I've always wanted to help people.
When I graduated college, I figured that I should get some experience with the "in person" side of psychology. See, when I was studying, I was mostly involved in data, research, and statistics - the "behind-the-scenes" of creating studies to learn about human behavior. Psychology is a huge field, and I thought I could benefit from experiencing various subcategories within that realm.
Enter my first full-time job as a residential counselor at a psychiatric residential treatment facility (PRTF, if you want to know the jargon).
Translation? Keep teens and pre-teens safe and entertained so that they can follow an agenda designed to get them out of institutions and back into "the real world".
They were already receiving an education and therapy within the walls of this facility - all we had to do was make sure they didn't hurt themselves or anyone else during or in between these activities.
I was barely older than some of these kids, and I was expected to be in charge of them 😅 Well, if you've ever met me, I'm not exactly cut out for bossing people around (which, ironically, I would be very successful at at my next job). I wasn't maternal enough to be a tough Mama-bear figure, like one of my coworkers who was very successful at connecting with the kids without falling for their mischievous ways. Nor was I an example of a strong man with a healthy view on masculinity to be a role model to the boys.
Yet, somehow, one day (during training, mind you), I found myself alone on a unit of boys who were always one step away from an inappropriate comment (on a good day) or beating someone up (on a bad day). I kept my cool, assumed I'd just have to fake it till I make it, and miraculously they respected me.
That didn't change the fact that I was on guard for a solid half year.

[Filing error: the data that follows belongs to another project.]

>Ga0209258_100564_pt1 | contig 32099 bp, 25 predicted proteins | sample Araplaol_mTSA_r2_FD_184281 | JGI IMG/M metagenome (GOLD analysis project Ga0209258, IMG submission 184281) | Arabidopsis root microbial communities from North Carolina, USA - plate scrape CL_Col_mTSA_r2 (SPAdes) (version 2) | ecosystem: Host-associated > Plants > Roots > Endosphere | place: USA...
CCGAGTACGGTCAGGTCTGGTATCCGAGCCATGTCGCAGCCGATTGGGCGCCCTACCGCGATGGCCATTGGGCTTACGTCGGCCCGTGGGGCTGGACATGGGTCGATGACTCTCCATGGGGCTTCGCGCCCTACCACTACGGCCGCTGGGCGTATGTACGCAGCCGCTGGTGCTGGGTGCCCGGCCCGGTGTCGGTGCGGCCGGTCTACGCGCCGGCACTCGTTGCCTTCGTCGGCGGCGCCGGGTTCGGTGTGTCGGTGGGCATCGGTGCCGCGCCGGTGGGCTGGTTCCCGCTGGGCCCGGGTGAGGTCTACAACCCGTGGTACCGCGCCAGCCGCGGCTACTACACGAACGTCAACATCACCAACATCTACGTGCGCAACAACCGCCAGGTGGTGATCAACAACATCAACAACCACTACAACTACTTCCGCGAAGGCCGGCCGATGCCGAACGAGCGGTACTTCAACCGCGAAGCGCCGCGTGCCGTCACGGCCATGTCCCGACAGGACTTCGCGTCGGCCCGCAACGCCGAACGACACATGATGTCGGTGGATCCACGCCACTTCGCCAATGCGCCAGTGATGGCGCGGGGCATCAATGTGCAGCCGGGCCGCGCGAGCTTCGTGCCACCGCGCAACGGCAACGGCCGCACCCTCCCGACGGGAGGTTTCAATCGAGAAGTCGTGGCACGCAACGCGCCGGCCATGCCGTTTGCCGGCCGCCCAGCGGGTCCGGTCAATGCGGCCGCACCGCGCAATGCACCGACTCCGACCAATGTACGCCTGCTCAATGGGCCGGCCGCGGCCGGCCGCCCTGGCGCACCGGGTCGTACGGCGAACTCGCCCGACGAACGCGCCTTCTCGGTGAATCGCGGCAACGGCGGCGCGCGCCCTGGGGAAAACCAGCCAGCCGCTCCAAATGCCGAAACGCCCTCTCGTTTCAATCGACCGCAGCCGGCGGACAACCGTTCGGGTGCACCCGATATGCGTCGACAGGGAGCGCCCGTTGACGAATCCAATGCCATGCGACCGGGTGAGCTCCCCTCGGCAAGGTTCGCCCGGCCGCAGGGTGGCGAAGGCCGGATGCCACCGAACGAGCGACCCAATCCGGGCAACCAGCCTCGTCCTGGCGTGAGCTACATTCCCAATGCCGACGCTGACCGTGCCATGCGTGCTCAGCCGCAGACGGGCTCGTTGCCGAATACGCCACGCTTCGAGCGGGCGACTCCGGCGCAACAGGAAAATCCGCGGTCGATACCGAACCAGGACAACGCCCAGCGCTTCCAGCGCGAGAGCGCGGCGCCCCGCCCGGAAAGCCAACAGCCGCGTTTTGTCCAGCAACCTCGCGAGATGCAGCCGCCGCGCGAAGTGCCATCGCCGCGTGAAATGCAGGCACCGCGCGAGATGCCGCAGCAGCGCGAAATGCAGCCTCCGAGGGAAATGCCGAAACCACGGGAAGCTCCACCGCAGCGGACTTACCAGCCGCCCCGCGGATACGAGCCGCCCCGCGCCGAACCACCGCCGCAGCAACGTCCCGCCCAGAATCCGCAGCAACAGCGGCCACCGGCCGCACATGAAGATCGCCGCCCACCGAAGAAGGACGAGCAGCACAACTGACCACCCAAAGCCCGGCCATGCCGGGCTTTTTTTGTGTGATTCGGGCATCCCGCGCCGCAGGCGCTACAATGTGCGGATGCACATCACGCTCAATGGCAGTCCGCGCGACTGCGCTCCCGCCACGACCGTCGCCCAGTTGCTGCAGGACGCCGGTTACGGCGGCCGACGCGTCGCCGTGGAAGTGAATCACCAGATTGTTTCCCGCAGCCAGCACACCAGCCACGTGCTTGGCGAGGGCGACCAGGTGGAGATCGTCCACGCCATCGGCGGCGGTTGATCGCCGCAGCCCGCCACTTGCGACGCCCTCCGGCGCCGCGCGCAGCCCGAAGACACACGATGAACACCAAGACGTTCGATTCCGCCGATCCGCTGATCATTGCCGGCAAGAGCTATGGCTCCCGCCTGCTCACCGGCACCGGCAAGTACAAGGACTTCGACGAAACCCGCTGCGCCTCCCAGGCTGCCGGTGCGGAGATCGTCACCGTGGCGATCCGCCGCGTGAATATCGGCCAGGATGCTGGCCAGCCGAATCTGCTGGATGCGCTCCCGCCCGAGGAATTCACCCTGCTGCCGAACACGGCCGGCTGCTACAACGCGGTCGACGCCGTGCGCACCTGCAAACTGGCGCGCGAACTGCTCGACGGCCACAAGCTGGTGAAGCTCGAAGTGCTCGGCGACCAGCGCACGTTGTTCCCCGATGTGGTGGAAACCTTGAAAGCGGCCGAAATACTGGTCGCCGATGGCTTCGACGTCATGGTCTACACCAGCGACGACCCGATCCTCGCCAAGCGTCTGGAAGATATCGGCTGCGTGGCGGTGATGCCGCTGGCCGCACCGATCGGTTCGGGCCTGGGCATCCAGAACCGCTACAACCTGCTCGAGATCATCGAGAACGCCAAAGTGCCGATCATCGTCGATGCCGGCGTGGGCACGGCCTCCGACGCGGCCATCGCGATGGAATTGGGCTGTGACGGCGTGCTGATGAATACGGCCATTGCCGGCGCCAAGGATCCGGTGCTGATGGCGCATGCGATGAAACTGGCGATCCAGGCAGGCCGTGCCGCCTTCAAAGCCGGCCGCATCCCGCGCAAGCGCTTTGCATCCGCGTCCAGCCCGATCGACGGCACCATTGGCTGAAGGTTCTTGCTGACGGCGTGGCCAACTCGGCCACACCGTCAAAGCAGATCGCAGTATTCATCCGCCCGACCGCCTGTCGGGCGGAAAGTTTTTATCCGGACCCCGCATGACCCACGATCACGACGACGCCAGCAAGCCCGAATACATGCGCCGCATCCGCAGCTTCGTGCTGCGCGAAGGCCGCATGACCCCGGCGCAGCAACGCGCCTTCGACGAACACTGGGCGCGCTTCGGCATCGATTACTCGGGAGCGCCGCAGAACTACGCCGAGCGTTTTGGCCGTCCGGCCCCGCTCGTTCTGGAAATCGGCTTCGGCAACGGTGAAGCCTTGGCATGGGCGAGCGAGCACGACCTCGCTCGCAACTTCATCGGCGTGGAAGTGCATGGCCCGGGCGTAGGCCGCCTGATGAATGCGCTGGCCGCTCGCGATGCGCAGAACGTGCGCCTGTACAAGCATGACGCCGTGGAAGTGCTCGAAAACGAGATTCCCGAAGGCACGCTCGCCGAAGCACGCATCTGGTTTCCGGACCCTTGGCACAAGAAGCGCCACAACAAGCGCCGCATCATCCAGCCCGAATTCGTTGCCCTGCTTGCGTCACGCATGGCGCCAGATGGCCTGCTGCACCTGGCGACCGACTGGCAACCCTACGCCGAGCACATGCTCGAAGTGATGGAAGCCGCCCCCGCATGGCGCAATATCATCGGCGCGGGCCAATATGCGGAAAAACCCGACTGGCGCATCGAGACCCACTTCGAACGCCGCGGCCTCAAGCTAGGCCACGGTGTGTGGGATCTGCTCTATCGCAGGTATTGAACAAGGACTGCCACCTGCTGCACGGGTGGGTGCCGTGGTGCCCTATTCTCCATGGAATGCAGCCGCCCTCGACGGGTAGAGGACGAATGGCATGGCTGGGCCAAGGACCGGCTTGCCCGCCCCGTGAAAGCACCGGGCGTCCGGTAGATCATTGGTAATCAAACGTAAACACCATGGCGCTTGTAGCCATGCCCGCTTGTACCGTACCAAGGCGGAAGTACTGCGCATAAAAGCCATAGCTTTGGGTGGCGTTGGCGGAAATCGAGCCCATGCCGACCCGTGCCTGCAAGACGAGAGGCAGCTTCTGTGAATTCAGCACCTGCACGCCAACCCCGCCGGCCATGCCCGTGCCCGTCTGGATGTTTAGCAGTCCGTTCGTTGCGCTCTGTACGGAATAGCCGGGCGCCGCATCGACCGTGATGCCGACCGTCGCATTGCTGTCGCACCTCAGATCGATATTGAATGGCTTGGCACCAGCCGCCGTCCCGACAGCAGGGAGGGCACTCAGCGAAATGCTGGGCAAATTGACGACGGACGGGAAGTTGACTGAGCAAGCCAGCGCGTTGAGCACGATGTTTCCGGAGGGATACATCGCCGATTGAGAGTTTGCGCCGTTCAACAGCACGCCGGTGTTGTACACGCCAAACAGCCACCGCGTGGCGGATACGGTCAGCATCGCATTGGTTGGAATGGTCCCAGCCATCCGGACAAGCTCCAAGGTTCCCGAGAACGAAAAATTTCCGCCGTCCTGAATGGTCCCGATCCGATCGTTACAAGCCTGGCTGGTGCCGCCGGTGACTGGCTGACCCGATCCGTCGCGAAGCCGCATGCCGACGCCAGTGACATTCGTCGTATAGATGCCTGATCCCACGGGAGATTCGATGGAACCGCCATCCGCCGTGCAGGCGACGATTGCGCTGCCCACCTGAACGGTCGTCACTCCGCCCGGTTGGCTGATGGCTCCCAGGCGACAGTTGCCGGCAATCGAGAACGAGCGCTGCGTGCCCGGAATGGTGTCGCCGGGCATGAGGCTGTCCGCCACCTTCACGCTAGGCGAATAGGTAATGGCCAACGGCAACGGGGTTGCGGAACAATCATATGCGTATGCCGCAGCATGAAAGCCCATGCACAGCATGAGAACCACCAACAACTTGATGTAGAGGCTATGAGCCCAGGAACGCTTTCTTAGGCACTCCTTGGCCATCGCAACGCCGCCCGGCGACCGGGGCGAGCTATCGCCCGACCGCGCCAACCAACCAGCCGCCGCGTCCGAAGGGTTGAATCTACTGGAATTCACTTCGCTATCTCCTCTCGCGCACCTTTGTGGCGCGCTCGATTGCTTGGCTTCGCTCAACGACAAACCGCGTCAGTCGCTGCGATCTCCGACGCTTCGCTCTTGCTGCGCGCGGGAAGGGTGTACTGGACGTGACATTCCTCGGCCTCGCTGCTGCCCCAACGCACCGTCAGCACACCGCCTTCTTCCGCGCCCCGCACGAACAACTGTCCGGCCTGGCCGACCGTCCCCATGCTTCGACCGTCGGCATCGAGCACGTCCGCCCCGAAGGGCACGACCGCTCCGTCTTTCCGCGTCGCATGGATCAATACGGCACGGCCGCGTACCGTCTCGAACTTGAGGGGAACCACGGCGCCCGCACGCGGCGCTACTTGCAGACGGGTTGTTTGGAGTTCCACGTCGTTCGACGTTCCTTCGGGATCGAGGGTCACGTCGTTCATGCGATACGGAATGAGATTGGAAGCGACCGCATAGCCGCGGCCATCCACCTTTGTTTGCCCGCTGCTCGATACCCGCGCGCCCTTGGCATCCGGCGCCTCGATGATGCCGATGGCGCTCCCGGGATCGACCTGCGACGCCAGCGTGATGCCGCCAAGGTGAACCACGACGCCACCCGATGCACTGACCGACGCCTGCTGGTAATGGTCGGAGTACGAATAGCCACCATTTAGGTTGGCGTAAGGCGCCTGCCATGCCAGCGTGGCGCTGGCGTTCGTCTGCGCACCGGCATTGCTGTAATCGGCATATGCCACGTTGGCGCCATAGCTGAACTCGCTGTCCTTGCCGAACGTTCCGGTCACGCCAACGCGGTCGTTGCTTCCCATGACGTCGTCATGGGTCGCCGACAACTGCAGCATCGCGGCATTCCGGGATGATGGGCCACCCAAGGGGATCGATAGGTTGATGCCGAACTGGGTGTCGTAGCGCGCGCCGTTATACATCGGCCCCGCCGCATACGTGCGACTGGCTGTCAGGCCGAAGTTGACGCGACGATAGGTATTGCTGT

It's incredibly stressful to be on guard all the time. It's mentally and physically exhausting to be ready for a verbal or physical attack at any given moment. While my nerves were running high, I quickly learned quite a lot.
Other than the lasting bed bug anxiety that still wakes me up in the middle of the night, I'm grateful to have worked in a psychiatric facility. I was lucky to work with an amazing team of people who always rushed to your side when you needed it. Nothing brings a team together like the potential for danger. We had each other's backs. Ultimately, I wasn't happy with how I wasn't able to really help or make any difference.
So I started my yoga training. But I'm getting ahead of myself - I didn't teach for another year after that. We're still missing a few stories and many, many lessons 😉
My mother always told me I was delicate.
I resented that.
I didn't want to be delicate, fragile, or sensitive, because that meant that I was weak. And the weak are trodden upon, looked down on, forgotten.
Somewhere in my little head, I had absorbed the notion that these feminine qualities won't do me any favors, and it's best to fight them off. I'm talking about softness, vulnerability, empathy, caution. Why be these things when confidence, logic, and action are what society treasures?
It took me a solid 26 years to realize that I have been fighting my femininity. Not only was my culture attacking my femininity, but I was too. How many times have you heard "You [act/throw/play/run] like a girl" -- as if everything a female does is fundamentally worse than how a male would do it.
Or how many times have you been laughed at for simply having emotions or for caring "too much"? How many times has someone completely ignored your input because women are inherently irrational and untrustworthy?
I don't know about you, but I heard it everywhere. All of this and more.
And then my therapist told me something that shifted my perspective 180 degrees. "It's a beautiful thing to be so sensitive. You feel more, experience more, grow more." And I thought,
Why have I been attacking myself, when I am the only ally I have?
She was right. All of these "yin" qualities are so precious, especially in a world that has tried to extinguish them. Where will we be when the world's grace, empathy, and thoughtfulness are gone?
I admitted to my mother that maybe being delicate wasn't such a bad thing. And I started to embrace all of those lovely feminine qualities that keep my heart soft and my intuition clear.
They are not my weaknesses. They are my strengths.
Today is International Women's Day, and my wish is for everyone to celebrate their femininity. If you've been cutting these qualities out of yourself, stop. Let them be. And notice how beautiful it is, really, to feel delicate.